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- Author or Editor: T.M. Waliczek x
Service learning is a technique in which instructors integrate community service into their semester curriculum to enhance the learning experience. Service-learning teaching strategies naturally fit into horticulture and landscape design curricula, since hands-on laboratories are often incorporated into lesson plans. The purpose of this study was to integrate service-learning techniques into a university-level horticulture course and measure the impact of the course on students’ perceptions of community involvement, perceptions of social impact, and perception of how well the students felt they learned the course material. Students in an undergraduate landscape design class were taught the process of landscape design using service-learning activities within the city and campus communities. Projects included developing designs for campus gardens, the city post office, neighborhood parks, the campus childcare center, city road median areas and the city women's shelter, and other projects. A survey tool was developed from other existing surveys to measure how students felt about service learning as a means to learn skills in class and to measure their perceptions of community involvement and social impact. Currently enrolled students were surveyed and alumni from five classes taught in a similar manner in previous years were surveyed. Results from the study showed major differences in that students felt more positive about community involvement after the course compared with before the course. Students rated their feelings of social impact and learning course material above the neutral levels in both categories. No differences were found in gender and grade point average (GPA) comparisons in any of the categories, with the exception of the social impact statements with males and students with higher GPAs rating their feelings more positively within that category. Additionally, differences were found in comparisons of alumni vs. current students, with alumni feeling more positive about how well they learned course material compared to current students.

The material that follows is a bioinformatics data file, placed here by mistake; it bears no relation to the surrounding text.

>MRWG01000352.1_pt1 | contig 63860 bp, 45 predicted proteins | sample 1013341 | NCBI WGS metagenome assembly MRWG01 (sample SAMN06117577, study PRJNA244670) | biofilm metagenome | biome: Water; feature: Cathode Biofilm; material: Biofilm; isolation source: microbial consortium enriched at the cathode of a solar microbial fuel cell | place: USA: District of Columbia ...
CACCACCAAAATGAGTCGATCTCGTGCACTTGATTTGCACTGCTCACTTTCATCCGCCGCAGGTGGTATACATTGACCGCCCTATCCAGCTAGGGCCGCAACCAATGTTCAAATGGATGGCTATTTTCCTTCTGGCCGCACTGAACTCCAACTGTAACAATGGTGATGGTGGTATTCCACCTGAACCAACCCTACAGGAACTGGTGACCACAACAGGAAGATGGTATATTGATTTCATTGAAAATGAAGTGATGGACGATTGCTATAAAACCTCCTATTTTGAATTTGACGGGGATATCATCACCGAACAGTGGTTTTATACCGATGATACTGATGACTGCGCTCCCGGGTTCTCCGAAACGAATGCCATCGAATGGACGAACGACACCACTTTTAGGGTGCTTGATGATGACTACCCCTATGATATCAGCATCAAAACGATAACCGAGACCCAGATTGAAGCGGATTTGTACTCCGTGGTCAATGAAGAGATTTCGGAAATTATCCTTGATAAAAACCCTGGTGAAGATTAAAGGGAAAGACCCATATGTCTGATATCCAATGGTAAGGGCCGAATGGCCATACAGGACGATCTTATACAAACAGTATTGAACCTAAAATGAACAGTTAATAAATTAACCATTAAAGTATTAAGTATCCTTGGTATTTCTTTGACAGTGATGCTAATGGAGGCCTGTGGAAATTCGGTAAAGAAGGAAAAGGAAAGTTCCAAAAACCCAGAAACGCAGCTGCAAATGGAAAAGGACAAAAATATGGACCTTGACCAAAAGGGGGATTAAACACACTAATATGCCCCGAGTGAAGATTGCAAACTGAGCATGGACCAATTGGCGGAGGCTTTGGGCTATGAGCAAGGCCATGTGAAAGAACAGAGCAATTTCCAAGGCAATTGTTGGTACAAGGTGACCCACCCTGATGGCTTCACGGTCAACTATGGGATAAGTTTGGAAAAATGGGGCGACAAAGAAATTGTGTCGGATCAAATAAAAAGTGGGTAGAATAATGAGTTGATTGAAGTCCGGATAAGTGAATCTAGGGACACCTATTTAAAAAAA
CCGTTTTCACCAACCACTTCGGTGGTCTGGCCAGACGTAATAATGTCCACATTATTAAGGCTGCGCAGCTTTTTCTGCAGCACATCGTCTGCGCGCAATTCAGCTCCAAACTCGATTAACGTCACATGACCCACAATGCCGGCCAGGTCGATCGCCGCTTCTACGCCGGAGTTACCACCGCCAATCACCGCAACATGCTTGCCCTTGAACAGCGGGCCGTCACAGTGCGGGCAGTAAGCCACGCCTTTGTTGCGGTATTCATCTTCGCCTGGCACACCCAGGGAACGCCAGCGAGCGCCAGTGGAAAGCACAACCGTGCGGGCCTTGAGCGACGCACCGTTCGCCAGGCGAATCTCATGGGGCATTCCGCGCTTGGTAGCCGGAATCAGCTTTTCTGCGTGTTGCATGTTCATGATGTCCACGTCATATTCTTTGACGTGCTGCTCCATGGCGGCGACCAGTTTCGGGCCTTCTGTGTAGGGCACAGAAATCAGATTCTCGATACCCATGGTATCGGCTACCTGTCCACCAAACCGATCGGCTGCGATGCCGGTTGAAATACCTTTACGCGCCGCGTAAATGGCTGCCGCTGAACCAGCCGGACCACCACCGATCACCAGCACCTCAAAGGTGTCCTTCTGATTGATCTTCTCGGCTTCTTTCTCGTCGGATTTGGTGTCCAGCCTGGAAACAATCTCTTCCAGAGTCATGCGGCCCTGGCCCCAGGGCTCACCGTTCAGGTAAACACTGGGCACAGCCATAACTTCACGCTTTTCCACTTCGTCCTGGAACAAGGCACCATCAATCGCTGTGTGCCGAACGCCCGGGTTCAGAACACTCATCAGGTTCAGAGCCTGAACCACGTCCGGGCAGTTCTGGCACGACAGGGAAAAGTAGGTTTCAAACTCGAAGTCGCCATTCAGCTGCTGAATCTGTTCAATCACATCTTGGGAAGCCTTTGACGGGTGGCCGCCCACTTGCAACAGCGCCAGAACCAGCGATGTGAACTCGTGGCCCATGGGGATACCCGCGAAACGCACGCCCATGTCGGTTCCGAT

Horticulture crops are a multi-million dollar industry in Illinois, providing employment opportunities as well as strengthening many local economies. To help establish a “green-goods” industry basis for Illinois, ≈300 surveys were mailed to members of the Illinois Nurserymen's Association, including owners and operation managers of retail and wholesale nurseries, greenhouses and garden centers. The focus of the questionnaire was on the horticultural products and services provided and the value of these sales and services to residents of Illinois. Questions were included regarding the pool of available labor, the total number of industry employees, including full and part-time employees, and the starting and average salaries for employees. A 25% response rate was achieved with 76 surveys returned and analyzed. Results examined fundamental predictors in gaining industry employment such as education and experience, employee demographics and average compensation for those employed at various levels. Provided that survey responses were indicative of the overall Illinois horticulture industry, responses provided evidence that the horticulture industry contributes approximately $67 million in salary and wages to the Illinois economy. While universities are reporting an increase in the number of female horticulture graduates, respondents indicated that 74.8% of their employees were male. Businesses reported an average of 28 employees including sales and office staff. However, very few businesses had hired people with disabilities or were aware of the services the state can provide to businesses hiring people with disabilities. Businesses employed an average of 2.5 managers with an approximate annual salary of $48,000, and an average of 15 laborers with an approximate annual salary of $21,000. Correlations provided insight into which areas of the industry hired persons with horticulture degrees and the types of experience most valued by the industry.